You are not currently logged in.
Access JSTOR through your library or other institution:
Strong Arguments and Weak Evidence: The Open/Closed Questioning Controversy of the 1940s
Jean M. Converse
The Public Opinion Quarterly
Vol. 48, No. 1 (Spring, 1984), pp. 267-282
Published by: Oxford University Press on behalf of the American Association for Public Opinion Research
Stable URL: http://www.jstor.org/stable/2748623
Page Count: 16
You can always find the topics here!Topics: Public opinion, War, Polls, Opinion polls, Social sciences, Questionnaires, Depth interviews, Social surveys, Attitude surveys, Survey methods
Were these topics helpful?See somethings inaccurate? Let us know!
Select the topics that are inaccurate.
Preview not available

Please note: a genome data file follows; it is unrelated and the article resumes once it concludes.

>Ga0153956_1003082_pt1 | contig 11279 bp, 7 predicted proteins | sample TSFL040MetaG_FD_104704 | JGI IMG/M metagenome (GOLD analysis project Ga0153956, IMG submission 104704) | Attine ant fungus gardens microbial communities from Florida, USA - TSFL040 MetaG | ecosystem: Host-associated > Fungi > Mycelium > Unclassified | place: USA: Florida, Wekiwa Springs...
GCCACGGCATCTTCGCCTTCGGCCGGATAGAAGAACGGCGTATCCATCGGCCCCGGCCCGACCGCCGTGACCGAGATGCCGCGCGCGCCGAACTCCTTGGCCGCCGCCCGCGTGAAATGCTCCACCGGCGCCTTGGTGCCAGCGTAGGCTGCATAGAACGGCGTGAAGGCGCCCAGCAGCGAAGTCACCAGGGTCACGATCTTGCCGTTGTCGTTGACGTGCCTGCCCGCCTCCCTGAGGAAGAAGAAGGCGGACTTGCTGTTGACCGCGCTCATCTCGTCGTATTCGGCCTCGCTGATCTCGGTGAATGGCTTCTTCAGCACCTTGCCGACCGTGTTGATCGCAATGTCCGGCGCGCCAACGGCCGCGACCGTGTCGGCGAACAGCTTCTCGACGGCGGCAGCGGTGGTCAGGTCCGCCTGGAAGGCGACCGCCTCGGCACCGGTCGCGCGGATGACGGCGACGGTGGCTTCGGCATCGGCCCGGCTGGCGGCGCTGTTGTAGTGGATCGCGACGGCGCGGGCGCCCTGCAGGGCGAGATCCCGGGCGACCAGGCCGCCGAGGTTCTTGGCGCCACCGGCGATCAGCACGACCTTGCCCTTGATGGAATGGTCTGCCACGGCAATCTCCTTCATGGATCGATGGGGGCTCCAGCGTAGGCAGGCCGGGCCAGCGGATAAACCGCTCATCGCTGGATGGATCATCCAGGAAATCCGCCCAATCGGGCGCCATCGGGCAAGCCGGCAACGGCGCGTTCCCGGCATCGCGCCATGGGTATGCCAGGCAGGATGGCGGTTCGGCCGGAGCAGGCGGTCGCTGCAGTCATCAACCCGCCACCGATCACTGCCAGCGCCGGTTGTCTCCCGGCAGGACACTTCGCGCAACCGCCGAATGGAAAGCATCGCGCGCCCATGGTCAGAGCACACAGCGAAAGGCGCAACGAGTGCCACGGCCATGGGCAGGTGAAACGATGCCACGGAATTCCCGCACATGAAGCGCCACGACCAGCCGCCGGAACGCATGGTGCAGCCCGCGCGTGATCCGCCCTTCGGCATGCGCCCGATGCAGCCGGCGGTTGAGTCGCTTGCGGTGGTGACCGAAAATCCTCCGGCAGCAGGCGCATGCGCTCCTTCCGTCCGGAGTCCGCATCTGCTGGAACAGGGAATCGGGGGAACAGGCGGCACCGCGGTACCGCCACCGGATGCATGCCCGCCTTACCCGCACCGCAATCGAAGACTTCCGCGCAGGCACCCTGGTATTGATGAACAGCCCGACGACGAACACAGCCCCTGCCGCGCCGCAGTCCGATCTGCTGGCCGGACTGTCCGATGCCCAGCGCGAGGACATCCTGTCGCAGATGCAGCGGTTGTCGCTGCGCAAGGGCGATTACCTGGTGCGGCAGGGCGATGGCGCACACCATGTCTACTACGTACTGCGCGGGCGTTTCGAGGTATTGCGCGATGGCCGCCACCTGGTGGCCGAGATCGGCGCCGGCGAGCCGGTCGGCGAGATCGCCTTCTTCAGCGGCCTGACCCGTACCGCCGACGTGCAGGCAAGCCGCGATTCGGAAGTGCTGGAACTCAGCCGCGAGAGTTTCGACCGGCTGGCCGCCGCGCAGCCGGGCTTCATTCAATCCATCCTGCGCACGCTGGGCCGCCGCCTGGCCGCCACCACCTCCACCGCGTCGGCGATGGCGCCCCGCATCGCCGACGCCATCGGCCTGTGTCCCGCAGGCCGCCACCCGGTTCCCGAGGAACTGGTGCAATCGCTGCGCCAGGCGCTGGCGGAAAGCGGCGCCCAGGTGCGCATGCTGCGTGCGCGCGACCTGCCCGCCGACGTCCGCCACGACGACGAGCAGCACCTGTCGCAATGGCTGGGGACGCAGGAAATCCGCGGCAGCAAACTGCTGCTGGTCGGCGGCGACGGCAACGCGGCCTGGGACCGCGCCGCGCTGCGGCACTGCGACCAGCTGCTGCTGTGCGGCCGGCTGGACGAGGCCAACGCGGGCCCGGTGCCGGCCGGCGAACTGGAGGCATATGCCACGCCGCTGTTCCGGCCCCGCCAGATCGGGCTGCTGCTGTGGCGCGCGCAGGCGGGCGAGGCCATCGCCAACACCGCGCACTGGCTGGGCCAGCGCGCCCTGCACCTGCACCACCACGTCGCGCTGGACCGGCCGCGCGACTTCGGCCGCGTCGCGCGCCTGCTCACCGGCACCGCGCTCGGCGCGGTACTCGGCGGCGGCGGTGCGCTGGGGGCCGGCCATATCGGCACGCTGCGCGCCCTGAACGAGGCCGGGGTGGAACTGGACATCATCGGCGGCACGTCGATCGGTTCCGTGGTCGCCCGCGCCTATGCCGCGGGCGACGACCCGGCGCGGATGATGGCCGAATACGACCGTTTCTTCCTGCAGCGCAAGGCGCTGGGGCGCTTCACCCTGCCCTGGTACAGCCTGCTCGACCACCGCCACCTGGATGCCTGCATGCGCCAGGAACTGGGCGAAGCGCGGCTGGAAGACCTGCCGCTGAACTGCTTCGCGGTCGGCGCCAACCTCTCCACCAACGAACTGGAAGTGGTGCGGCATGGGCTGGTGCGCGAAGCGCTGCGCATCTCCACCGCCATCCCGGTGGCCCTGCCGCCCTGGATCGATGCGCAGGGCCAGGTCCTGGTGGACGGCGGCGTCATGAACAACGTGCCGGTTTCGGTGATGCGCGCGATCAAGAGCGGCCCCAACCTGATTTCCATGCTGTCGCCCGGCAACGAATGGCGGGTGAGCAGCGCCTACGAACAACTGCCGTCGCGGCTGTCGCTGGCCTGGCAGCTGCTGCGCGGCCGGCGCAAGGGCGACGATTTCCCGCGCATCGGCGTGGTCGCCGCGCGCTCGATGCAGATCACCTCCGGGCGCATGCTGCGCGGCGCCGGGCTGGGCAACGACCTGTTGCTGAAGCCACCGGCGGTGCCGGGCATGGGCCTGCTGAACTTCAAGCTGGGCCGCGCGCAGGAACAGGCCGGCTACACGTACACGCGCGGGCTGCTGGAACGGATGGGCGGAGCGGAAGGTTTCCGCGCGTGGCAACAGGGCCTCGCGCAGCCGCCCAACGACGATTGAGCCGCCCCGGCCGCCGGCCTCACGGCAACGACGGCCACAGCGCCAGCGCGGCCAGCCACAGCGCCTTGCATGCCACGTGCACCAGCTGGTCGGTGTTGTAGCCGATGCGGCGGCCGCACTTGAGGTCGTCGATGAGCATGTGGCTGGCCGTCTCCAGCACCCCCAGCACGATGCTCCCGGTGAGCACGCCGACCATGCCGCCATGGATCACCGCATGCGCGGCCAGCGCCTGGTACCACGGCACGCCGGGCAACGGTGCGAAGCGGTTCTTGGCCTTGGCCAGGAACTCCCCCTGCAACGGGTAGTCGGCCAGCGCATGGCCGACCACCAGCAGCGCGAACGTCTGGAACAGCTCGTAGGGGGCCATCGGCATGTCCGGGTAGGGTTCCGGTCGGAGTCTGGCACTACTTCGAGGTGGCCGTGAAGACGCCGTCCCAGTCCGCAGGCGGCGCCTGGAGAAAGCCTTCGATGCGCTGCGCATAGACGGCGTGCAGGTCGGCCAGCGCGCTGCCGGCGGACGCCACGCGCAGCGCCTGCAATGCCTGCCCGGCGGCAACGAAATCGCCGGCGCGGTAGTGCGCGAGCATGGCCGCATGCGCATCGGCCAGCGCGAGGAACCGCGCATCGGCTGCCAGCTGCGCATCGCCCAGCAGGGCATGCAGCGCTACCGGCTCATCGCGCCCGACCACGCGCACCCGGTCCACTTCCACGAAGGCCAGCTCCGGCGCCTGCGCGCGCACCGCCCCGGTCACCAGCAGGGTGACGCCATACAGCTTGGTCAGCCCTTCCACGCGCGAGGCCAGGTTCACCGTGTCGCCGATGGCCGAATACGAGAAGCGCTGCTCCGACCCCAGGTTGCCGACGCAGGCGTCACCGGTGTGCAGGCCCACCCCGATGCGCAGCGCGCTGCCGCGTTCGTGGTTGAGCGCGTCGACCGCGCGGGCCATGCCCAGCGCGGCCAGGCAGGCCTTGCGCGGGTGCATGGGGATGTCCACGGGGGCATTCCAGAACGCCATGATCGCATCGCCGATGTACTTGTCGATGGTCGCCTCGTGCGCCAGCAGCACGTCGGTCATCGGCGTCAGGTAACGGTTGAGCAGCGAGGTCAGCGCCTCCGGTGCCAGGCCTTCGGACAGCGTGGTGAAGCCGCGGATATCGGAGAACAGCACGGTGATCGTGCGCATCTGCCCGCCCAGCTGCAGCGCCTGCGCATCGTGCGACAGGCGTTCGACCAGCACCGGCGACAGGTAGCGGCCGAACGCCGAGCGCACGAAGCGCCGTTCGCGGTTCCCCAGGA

The debate on open/closed survey questioning and interviewing took shape in an organizational competition between groups of commercial and academic researchers working in the federal government during World War II. The controversy hardened differences between pollsters and certain academic social scientists without bringing experimental evidence to bear on the issues. Open questioning has yielded over the years to the dominance of closed questioning, in response to in-house experience with questions and the relentless rise in survey costs, not from methodological research of any scope. The questioning controversy, shaped in good part by ideologies about research, has remained largely untouched by research.
The Public Opinion Quarterly © 1984 American Association for Public Opinion Research